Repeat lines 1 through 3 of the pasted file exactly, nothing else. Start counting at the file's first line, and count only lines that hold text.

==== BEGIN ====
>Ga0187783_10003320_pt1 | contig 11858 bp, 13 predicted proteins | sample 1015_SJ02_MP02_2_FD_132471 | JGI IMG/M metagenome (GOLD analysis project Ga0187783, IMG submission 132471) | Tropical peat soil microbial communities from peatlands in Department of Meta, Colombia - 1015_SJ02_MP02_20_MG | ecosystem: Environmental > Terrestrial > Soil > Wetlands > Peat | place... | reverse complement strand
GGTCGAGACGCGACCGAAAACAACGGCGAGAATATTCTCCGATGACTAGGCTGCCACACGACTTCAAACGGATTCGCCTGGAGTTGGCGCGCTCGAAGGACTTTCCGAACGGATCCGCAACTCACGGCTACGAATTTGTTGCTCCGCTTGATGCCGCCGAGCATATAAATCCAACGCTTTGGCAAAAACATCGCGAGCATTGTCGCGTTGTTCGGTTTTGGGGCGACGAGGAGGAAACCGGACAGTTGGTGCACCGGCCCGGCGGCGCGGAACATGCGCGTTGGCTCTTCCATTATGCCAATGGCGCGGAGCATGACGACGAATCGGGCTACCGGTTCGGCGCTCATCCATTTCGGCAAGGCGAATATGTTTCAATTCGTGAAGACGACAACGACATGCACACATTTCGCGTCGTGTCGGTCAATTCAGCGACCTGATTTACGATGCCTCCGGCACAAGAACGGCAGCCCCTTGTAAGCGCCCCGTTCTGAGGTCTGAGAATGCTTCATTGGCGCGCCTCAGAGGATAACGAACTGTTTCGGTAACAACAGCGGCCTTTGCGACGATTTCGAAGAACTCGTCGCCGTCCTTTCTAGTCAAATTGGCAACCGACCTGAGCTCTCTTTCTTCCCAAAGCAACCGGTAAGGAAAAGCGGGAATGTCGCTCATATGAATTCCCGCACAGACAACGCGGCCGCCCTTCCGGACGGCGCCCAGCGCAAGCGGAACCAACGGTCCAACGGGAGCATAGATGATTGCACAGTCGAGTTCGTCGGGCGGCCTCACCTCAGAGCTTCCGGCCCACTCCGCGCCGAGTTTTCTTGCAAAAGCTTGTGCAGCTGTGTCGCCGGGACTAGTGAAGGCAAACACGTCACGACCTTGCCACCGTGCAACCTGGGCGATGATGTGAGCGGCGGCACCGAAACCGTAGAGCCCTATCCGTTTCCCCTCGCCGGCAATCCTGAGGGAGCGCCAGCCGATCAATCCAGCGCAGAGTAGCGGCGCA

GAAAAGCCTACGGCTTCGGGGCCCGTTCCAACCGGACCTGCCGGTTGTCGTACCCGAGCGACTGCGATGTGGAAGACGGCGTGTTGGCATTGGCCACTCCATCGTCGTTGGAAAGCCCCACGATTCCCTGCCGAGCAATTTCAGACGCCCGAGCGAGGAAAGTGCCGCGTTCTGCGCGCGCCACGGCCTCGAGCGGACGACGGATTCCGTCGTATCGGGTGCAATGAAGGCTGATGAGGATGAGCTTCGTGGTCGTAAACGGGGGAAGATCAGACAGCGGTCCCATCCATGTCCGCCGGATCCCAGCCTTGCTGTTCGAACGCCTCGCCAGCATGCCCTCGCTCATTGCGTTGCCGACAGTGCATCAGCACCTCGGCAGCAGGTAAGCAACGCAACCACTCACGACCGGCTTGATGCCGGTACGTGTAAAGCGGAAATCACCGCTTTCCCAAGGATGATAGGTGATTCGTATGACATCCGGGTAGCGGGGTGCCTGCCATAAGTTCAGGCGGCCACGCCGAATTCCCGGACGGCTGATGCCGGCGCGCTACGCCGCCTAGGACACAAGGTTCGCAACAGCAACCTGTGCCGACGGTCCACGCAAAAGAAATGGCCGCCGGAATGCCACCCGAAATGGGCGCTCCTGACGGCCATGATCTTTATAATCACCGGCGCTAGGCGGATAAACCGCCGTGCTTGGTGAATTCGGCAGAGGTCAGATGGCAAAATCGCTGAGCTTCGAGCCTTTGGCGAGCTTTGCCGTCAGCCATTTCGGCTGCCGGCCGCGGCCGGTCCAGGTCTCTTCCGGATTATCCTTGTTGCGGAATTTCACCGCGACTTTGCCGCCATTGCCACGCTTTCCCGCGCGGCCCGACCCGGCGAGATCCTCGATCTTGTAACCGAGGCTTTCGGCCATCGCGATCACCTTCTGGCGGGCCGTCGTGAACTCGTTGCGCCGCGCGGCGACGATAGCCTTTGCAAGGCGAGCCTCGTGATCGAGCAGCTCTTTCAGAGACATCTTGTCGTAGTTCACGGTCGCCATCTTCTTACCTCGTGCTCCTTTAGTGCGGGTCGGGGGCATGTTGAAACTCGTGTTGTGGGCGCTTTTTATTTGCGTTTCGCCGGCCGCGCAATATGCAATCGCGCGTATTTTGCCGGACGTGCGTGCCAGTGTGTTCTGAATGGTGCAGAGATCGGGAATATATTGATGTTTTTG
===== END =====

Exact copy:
>Ga0187783_10003320_pt1 | contig 11858 bp, 13 predicted proteins | sample 1015_SJ02_MP02_2_FD_132471 | JGI IMG/M metagenome (GOLD analysis project Ga0187783, IMG submission 132471) | Tropical peat soil microbial communities from peatlands in Department of Meta, Colombia - 1015_SJ02_MP02_20_MG | ecosystem: Environmental > Terrestrial > Soil > Wetlands > Peat | place... | reverse complement strand
GGTCGAGACGCGACCGAAAACAACGGCGAGAATATTCTCCGATGACTAGGCTGCCACACGACTTCAAACGGATTCGCCTGGAGTTGGCGCGCTCGAAGGACTTTCCGAACGGATCCGCAACTCACGGCTACGAATTTGTTGCTCCGCTTGATGCCGCCGAGCATATAAATCCAACGCTTTGGCAAAAACATCGCGAGCATTGTCGCGTTGTTCGGTTTTGGGGCGACGAGGAGGAAACCGGACAGTTGGTGCACCGGCCCGGCGGCGCGGAACATGCGCGTTGGCTCTTCCATTATGCCAATGGCGCGGAGCATGACGACGAATCGGGCTACCGGTTCGGCGCTCATCCATTTCGGCAAGGCGAATATGTTTCAATTCGTGAAGACGACAACGACATGCACACATTTCGCGTCGTGTCGGTCAATTCAGCGACCTGATTTACGATGCCTCCGGCACAAGAACGGCAGCCCCTTGTAAGCGCCCCGTTCTGAGGTCTGAGAATGCTTCATTGGCGCGCCTCAGAGGATAACGAACTGTTTCGGTAACAACAGCGGCCTTTGCGACGATTTCGAAGAACTCGTCGCCGTCCTTTCTAGTCAAATTGGCAACCGACCTGAGCTCTCTTTCTTCCCAAAGCAACCGGTAAGGAAAAGCGGGAATGTCGCTCATATGAATTCCCGCACAGACAACGCGGCCGCCCTTCCGGACGGCGCCCAGCGCAAGCGGAACCAACGGTCCAACGGGAGCATAGATGATTGCACAGTCGAGTTCGTCGGGCGGCCTCACCTCAGAGCTTCCGGCCCACTCCGCGCCGAGTTTTCTTGCAAAAGCTTGTGCAGCTGTGTCGCCGGGACTAGTGAAGGCAAACACGTCACGACCTTGCCACCGTGCAACCTGGGCGATGATGTGAGCGGCGGCACCGAAACCGTAGAGCCCTATCCGTTTCCCCTCGCCGGCAATCCTGAGGGAGCGCCAGCCGATCAATCCAGCGCAGAGTAGCGGCGCA

GAAAAGCCTACGGCTTCGGGGCCCGTTCCAACCGGACCTGCCGGTTGTCGTACCCGAGCGACTGCGATGTGGAAGACGGCGTGTTGGCATTGGCCACTCCATCGTCGTTGGAAAGCCCCACGATTCCCTGCCGAGCAATTTCAGACGCCCGAGCGAGGAAAGTGCCGCGTTCTGCGCGCGCCACGGCCTCGAGCGGACGACGGATTCCGTCGTATCGGGTGCAATGAAGGCTGATGAGGATGAGCTTCGTGGTCGTAAACGGGGGAAGATCAGACAGCGGTCCCATCCATGTCCGCCGGATCCCAGCCTTGCTGTTCGAACGCCTCGCCAGCATGCCCTCGCTCATTGCGTTGCCGACAGTGCATCAGCACCTCGGCAGCAGGTAAGCAACGCAACCACTCACGACCGGCTTGATGCCGGTACGTGTAAAGCGGAAATCACCGCTTTCCCAAGGATGATAGGTGATTCGTATGACATCCGGGTAGCGGGGTGCCTGCCATAAGTTCAGGCGGCCACGCCGAATTCCCGGACGGCTGATGCCGGCGCGCTACGCCGCCTAGGACACAAGGTTCGCAACAGCAACCTGTGCCGACGGTCCACGCAAAAGAAATGGCCGCCGGAATGCCACCCGAAATGGGCGCTCCTGACGGCCATGATCTTTATAATCACCGGCGCTAGGCGGATAAACCGCCGTGCTTGGTGAATTCGGCAGAGGTCAGATGGCAAAATCGCTGAGCTTCGAGCCTTTGGCGAGCTTTGCCGTCAGCCATTTCGGCTGCCGGCCGCGGCCGGTCCAGGTCTCTTCCGGATTATCCTTGTTGCGGAATTTCACCGCGACTTTGCCGCCATTGCCACGCTTTCCCGCGCGGCCCGACCCGGCGAGATCCTCGATCTTGTAACCGAGGCTTTCGGCCATCGCGATCACCTTCTGGCGGGCCGTCGTGAACTCGTTGCGCCGCGCGGCGACGATAGCCTTTGCAAGGCGAGCCTCGTGATCGAGCAGCTCTTTCAGAGACATCTTGTCGTAGTTCACGGTCGCCATCTTCTTACCTCGTGCTCCTTTAGTGCGGGTCGGGGGCATGTTGAAACTCGTGTTGTGGGCGCTTTTTATTTGCGTTTCGCCGGCCGCGCAATATGCAATCGCGCGTATTTTGCCGGACGTGCGTGCCAGTGTGTTCTGAATGGTGCAGAGATCGGGAATATATTGATGTTTTTG